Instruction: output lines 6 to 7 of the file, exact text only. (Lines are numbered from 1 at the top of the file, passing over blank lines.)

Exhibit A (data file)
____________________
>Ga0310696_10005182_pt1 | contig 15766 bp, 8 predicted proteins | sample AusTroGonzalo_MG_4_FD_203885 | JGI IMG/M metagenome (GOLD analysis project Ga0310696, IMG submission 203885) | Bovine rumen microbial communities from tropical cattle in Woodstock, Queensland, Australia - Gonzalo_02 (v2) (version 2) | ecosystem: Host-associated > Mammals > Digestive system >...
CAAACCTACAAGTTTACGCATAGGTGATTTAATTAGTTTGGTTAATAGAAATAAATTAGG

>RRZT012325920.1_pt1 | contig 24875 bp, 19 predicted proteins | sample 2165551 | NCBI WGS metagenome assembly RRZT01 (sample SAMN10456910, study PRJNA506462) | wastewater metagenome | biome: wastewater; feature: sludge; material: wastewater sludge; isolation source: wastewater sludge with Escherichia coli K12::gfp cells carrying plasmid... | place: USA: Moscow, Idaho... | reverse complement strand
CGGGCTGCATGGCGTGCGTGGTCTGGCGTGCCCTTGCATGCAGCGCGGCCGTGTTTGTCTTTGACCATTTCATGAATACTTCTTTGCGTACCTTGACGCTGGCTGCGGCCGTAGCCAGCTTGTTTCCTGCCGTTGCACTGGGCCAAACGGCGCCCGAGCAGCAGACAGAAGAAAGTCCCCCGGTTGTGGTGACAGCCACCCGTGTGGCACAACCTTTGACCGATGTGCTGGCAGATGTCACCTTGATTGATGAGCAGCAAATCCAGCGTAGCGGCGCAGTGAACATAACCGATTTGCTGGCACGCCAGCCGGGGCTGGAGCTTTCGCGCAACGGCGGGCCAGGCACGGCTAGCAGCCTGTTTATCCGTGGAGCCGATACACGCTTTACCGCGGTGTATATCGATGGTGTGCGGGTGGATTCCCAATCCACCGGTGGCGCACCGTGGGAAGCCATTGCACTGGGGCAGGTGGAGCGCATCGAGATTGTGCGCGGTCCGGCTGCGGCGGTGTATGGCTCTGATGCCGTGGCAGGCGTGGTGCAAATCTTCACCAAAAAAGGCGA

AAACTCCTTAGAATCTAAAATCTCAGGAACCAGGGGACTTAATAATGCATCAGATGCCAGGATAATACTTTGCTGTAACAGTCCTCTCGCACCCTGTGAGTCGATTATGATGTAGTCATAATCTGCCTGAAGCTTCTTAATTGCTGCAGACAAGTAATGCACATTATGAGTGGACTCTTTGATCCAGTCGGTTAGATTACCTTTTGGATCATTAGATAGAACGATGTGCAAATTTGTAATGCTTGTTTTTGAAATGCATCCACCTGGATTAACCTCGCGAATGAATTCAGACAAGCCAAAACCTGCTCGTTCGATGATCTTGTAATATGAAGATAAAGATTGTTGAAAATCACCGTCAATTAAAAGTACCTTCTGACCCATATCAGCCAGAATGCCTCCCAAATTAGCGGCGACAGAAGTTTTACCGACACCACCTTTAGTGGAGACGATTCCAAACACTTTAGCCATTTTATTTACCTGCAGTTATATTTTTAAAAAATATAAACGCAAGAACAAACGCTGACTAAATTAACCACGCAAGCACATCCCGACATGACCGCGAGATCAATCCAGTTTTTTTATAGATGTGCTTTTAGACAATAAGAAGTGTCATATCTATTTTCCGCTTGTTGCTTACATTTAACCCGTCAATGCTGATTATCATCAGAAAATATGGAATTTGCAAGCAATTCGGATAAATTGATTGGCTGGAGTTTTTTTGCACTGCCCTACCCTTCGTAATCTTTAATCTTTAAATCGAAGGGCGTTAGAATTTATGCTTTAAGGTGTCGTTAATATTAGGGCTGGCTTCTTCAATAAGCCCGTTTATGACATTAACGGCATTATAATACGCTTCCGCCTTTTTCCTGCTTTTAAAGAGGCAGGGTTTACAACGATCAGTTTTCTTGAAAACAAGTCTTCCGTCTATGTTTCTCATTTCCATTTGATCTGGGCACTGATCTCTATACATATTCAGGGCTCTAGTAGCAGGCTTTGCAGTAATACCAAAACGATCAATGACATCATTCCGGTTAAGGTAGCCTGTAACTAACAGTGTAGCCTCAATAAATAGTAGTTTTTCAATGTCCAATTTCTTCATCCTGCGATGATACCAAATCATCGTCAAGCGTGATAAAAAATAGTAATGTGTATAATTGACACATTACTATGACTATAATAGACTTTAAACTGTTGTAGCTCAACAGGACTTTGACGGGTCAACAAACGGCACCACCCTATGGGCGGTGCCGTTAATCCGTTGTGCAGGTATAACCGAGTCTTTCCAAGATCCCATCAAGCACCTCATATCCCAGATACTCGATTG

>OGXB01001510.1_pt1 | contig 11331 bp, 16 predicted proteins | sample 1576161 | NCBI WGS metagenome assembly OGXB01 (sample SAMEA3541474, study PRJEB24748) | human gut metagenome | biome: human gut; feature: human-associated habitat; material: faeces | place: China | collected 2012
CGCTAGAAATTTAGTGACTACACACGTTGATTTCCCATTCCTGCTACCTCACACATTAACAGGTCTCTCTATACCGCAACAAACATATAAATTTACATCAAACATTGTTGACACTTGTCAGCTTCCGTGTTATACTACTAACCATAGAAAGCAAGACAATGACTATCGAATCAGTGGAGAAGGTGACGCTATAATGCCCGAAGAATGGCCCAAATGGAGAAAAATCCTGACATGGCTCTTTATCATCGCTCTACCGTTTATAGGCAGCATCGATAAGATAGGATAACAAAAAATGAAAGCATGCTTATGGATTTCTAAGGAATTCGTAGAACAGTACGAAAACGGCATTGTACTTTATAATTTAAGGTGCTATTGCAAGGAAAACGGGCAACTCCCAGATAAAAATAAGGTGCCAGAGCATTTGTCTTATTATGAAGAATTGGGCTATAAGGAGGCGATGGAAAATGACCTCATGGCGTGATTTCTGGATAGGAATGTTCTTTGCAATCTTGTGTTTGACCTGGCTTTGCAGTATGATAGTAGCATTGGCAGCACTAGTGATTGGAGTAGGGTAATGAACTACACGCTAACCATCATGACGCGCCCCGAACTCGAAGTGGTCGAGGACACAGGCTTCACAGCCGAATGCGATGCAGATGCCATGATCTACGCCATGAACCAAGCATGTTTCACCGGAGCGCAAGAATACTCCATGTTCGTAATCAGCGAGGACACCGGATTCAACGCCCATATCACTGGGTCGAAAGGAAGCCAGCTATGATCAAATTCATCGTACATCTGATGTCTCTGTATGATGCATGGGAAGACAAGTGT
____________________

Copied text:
>OGXB01001510.1_pt1 | contig 11331 bp, 16 predicted proteins | sample 1576161 | NCBI WGS metagenome assembly OGXB01 (sample SAMEA3541474, study PRJEB24748) | human gut metagenome | biome: human gut; feature: human-associated habitat; material: faeces | place: China | collected 2012
CGCTAGAAATTTAGTGACTACACACGTTGATTTCCCATTCCTGCTACCTCACACATTAACAGGTCTCTCTATACCGCAACAAACATATAAATTTACATCAAACATTGTTGACACTTGTCAGCTTCCGTGTTATACTACTAACCATAGAAAGCAAGACAATGACTATCGAATCAGTGGAGAAGGTGACGCTATAATGCCCGAAGAATGGCCCAAATGGAGAAAAATCCTGACATGGCTCTTTATCATCGCTCTACCGTTTATAGGCAGCATCGATAAGATAGGATAACAAAAAATGAAAGCATGCTTATGGATTTCTAAGGAATTCGTAGAACAGTACGAAAACGGCATTGTACTTTATAATTTAAGGTGCTATTGCAAGGAAAACGGGCAACTCCCAGATAAAAATAAGGTGCCAGAGCATTTGTCTTATTATGAAGAATTGGGCTATAAGGAGGCGATGGAAAATGACCTCATGGCGTGATTTCTGGATAGGAATGTTCTTTGCAATCTTGTGTTTGACCTGGCTTTGCAGTATGATAGTAGCATTGGCAGCACTAGTGATTGGAGTAGGGTAATGAACTACACGCTAACCATCATGACGCGCCCCGAACTCGAAGTGGTCGAGGACACAGGCTTCACAGCCGAATGCGATGCAGATGCCATGATCTACGCCATGAACCAAGCATGTTTCACCGGAGCGCAAGAATACTCCATGTTCGTAATCAGCGAGGACACCGGATTCAACGCCCATATCACTGGGTCGAAAGGAAGCCAGCTATGATCAAATTCATCGTACATCTGATGTCTCTGTATGATGCATGGGAAGACAAGTGT